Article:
5:30 p.m. in MSC, room 237.
AJ
Amnesty International meets every
fourth Wednesday, St. Pauls Epicopal
Church, 3rd St. Greenville. Next meeting
March 23.
NARCOTICS ANONYMOUS
Meetings. Monday - Friday at 8:00 p.m.
and Saturday at noon at St. Paul's Epis-
copal Church, 401 E. 4th St. (these meet-
ings are open to anyone). Saturday and
Sunday at 8:00 p.m Arlington St. Baptist
Church, 1007 W. Arlington St. (these
meetings are closed�for addicts only or if
you think you have a problem).
STUDY ABROAD
Applications are now being accepted
for study abroad placements under the
International Student Exchange Program
(ISEP). ISEP is a world-wide network of
colleges and universities that provides
exchanges of students on a one-for-one,
fully reciprocal basis. The cost of an ISEP-
sponsored study abroad experience is,
except for travel costs, the same as that of
attending ECU. If you have completed at
least one year of college-level work, have
a GPA of at least 2.5, and yearn to experi-
ence other people and other places, con-
tact IMMEDIATELY Dr. R.J. Hursey, Jr
ISEP Coordinator, Austin 222,757-6418 or
756-0682. A limited number of summer
intensive language programs are avail-
able.
IOURNALIST TO SPEAK
Phi Kappa Alpha and The Division of
Academic Affairs are proud to present
Ms. Helen Thomas in a lecture on Tues
April 12, 1988, at 730 p.m. in Hendrix
Theatre. Ms. Thomas has been a United
Press International journalist since 1943
and has covered The White House since
John F. Kennedy became President in
1961. Her wealth of experience fortifies
her lecture talents and makes her a highly-
sought after speaker. In addition, Ms.
Thomas will lead a panel discussion on
Wed April 13, at 10:00 a.m. in Menden-
hall Student Center, room 244. The panel
will consist of Ms. Thomas, faculty, and
students. Admission for both the lecture
and the panel discussion is free
CHRISTIAN FELLOWSHIP
There will be meetings every Thursday
at 6:00 in the culture center. Everybody
welcome.
COUtfCEMBBBJCAMS
The ECU College Republicans will
meet every Tuesday night in room 221
Mendenhall at 7 p.m. Call 758-5775 or 752-
3587.
sm
Students for Economic Eemocracy will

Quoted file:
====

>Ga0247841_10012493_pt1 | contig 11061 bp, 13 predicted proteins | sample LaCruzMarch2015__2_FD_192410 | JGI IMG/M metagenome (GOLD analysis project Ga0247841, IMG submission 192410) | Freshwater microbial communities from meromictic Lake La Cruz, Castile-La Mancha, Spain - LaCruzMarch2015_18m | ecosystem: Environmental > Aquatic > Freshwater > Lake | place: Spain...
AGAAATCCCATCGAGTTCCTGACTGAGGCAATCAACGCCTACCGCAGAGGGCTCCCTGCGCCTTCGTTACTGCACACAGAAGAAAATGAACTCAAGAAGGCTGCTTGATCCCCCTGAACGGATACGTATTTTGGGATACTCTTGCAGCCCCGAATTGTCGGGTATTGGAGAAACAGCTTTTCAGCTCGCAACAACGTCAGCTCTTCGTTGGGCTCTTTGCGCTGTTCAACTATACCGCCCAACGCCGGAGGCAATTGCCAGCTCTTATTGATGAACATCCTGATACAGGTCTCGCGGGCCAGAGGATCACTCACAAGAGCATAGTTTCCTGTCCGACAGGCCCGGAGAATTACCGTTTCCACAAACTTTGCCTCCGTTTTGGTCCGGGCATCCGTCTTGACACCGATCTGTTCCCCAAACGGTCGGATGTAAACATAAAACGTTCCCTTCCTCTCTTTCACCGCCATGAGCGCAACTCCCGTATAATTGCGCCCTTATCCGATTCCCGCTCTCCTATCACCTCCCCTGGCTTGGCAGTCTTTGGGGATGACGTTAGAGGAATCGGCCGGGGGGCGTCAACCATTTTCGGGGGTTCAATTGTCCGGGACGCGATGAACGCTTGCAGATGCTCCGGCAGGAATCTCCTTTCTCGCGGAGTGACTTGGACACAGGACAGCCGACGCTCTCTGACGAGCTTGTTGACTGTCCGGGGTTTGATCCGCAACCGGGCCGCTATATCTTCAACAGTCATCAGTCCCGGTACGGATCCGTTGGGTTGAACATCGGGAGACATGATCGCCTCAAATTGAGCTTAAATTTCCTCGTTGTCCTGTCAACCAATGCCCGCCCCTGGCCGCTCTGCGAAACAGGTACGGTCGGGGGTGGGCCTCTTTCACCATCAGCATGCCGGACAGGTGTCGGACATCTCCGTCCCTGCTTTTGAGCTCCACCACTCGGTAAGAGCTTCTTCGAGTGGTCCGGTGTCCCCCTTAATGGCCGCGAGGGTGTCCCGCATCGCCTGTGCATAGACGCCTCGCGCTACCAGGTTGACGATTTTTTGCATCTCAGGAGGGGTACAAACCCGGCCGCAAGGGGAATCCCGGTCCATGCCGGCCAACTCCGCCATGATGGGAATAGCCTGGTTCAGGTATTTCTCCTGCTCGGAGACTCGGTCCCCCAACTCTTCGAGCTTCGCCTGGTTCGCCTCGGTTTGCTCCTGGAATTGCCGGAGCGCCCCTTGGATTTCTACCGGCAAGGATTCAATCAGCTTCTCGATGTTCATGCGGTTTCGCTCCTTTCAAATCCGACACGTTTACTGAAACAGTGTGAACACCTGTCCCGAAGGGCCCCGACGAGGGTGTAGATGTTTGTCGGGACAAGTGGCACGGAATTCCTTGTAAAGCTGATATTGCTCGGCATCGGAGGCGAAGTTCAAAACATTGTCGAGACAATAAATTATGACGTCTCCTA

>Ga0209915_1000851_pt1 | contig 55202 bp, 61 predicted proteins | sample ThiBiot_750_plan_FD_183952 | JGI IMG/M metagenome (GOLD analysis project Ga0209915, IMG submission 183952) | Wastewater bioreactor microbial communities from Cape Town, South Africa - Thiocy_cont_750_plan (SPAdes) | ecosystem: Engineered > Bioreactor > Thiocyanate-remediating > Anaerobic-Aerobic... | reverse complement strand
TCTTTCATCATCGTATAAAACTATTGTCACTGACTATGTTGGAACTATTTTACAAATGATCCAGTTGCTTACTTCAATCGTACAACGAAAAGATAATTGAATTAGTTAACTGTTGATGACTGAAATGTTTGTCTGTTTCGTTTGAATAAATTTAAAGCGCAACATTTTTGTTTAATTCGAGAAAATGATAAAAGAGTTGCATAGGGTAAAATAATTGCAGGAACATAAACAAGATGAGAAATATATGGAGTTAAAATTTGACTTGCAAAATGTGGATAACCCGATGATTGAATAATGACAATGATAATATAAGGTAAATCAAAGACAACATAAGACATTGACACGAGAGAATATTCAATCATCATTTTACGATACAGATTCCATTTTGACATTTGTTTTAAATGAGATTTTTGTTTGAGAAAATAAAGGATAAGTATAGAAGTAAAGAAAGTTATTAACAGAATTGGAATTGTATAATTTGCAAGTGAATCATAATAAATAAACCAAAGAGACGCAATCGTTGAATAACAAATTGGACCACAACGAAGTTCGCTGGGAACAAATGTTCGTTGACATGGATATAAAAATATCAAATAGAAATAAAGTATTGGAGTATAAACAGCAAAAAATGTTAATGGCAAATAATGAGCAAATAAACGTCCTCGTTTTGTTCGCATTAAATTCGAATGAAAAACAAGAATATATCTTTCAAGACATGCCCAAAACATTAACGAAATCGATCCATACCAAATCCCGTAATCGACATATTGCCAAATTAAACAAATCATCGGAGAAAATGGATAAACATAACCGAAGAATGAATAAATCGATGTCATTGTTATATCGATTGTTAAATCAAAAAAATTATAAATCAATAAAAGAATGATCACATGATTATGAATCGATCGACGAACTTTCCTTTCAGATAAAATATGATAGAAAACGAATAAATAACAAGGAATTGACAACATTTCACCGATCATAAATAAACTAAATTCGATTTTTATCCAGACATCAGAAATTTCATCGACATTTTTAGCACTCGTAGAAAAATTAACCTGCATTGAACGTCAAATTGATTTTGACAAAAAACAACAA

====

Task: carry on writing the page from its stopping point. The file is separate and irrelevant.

meet every Sunday from 7:00 p.m. in
Mendenhall 8-D. For more information,
call 758-9760 or 746-6049.
KERYGMA
A Bible study for those who are serious
about studying the Bible. Weekly meet-
ings (tentatively Tues. afternoon) will be
scheduled to accomodate those who are
interested. Kcrygma is an interdenomina-
tional program sponsored by Presbyte-
rian Campus Ministry. For more infor.
Call Mike at 752-7240.
CAMPUS MINISTRIES
Worship God and celebrate Commun-
ion this Wednesday night at 5:00 p.m. at
the Methodist Student Center. Also avail-
able: all-you-can-eat meal which is $2.00
at the door, $1.50 in advance. Call 758-2030
for reservations. Sponsored by Presbyte-
rian and Methodist Campus Ministries.
ECUFRISBFFCTITR
There will be practice every Tuesday,
Wednesday and Thursday at 2:30 on In-
tramural Fields 5 and 6 behind Minges
Colliseum and on Sunday at 2:00. New
players welcome.
PRIME TIME
Prime Time, sponsored by Campus
Crusade for Christ meets every Thursday
at 7:30 p.m. in Brewster C-103. Everyone is
welcome.
CHRISTIAN FELLOWSHIP
Friday nights are ALIVE more than
ever before! Join us at Jenkins Auditorium
(Art Building) at 8:00 p.m. Every FRIDAY
NIGHT for Christian Fellowship and
Bible teaching where JESUS IS LORD!
CHAMBER MUSIC
The 1988-1989 Chamber music Series
attractions include: Buswell-Parnas-Lu-
visi Trio, National Gallery of Art Vocal
Ensemble, Tokyo String Quartet, and
OREGON. For a brochure detailing the
events, contact the Central Ticket Office,
Mendenhall Student Center, 757-6611, ext.
266. Office hours are 11:00 a.m6:00 p.m
Monday-Friday. This series is co-spon-
sored by the Department of University
Unions and the School of Music.
INFIRMARY
The statement, "You are what you eat"
is really true. Come by the third annual
Life's a Health Affair on Tuesday, April 12
from 3-6 p.m. at Mendcnhall. Sponsored
by the Student Health Service and the
West Area Residence Council.
EARLY CHILDHOOD
Attention all early childhood majors:
Don't miss the final meeting on Wednes-
day, April 6 at 4:00 in Speight 308. Come